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Methods Mol Biol. 2014;1124:121-58. doi: 10.1007/978-1-62703-845-4_9.

Analysis of electrophysiological properties and responses of neutrophils.

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Department of Molecular Biophysics and Physiology, Rush University Medical Center, Chicago, IL, USA.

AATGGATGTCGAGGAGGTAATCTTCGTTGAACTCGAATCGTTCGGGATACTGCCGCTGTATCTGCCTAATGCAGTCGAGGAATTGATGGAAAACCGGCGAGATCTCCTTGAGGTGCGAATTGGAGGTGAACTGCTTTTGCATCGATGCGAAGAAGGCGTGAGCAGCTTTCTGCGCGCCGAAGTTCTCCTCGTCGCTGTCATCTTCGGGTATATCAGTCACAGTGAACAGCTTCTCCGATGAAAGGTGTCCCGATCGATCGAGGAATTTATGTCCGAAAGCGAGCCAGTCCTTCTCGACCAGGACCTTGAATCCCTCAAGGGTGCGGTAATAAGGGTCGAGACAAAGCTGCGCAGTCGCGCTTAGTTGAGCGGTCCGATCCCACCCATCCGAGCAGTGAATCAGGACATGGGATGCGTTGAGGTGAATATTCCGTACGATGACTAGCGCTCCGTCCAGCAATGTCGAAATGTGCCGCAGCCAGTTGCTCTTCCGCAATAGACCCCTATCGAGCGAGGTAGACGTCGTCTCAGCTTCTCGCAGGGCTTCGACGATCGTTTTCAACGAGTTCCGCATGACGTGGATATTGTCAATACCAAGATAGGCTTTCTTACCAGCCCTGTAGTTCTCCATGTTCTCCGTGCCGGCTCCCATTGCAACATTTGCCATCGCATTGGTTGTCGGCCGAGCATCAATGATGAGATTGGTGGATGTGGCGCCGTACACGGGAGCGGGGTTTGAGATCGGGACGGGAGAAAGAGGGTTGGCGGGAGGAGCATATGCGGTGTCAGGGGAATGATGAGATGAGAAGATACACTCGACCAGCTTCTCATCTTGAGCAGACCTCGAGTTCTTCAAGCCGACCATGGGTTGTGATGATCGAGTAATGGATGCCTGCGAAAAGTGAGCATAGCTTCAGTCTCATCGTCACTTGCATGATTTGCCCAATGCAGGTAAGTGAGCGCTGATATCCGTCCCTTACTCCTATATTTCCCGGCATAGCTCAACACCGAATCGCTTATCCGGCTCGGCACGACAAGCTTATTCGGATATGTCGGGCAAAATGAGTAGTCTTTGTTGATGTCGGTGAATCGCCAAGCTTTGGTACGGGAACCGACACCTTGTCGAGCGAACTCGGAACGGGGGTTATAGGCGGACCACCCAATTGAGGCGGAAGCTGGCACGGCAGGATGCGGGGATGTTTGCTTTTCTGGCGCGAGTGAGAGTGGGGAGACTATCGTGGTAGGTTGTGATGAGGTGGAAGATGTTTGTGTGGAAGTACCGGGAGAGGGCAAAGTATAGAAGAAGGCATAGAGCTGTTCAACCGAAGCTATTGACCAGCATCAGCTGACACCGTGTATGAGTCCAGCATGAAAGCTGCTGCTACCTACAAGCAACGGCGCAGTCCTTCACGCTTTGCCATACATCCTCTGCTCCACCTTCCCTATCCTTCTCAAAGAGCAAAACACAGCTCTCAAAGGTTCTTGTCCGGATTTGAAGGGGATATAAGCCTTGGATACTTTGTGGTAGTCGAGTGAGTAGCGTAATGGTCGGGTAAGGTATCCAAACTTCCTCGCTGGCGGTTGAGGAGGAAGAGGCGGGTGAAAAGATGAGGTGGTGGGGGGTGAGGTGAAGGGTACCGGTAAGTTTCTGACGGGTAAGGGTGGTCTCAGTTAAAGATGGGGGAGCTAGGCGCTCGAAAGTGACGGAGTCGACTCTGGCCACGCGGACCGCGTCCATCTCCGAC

The past decade has seen increasing use of the patch-clamp technique on neutrophils and eosinophils. The main goal of these electrophysiological studies has been to elucidate the mechanisms underlying the phagocyte respiratory burst. NADPH oxidase activity, which defines the respiratory burst in granulocytes, is electrogenic because electrons from NADPH are transported across the cell membrane, where they reduce oxygen to form superoxide anion (O2 (-)). This passage of electrons comprises an electrical current that would rapidly depolarize the membrane if the charge movement were not balanced by proton efflux. The patch-clamp technique enables simultaneous recording of NADPH oxidase-generated electron current and H(+) flux through the closely related H(+) channel. Increasing evidence suggests that other ion channels may play crucial roles in degranulation, phagocytosis, and chemotaxis, highlighting the importance of electrophysiological studies to advance knowledge of granulocyte function. Several configurations of the patch-clamp technique exist. Each has advantages and limitations that are discussed here. Meaningful measurements of ion channels cannot be achieved without an understanding of their fundamental properties. We describe the types of measurements that are necessary to characterize a particular ion channel.

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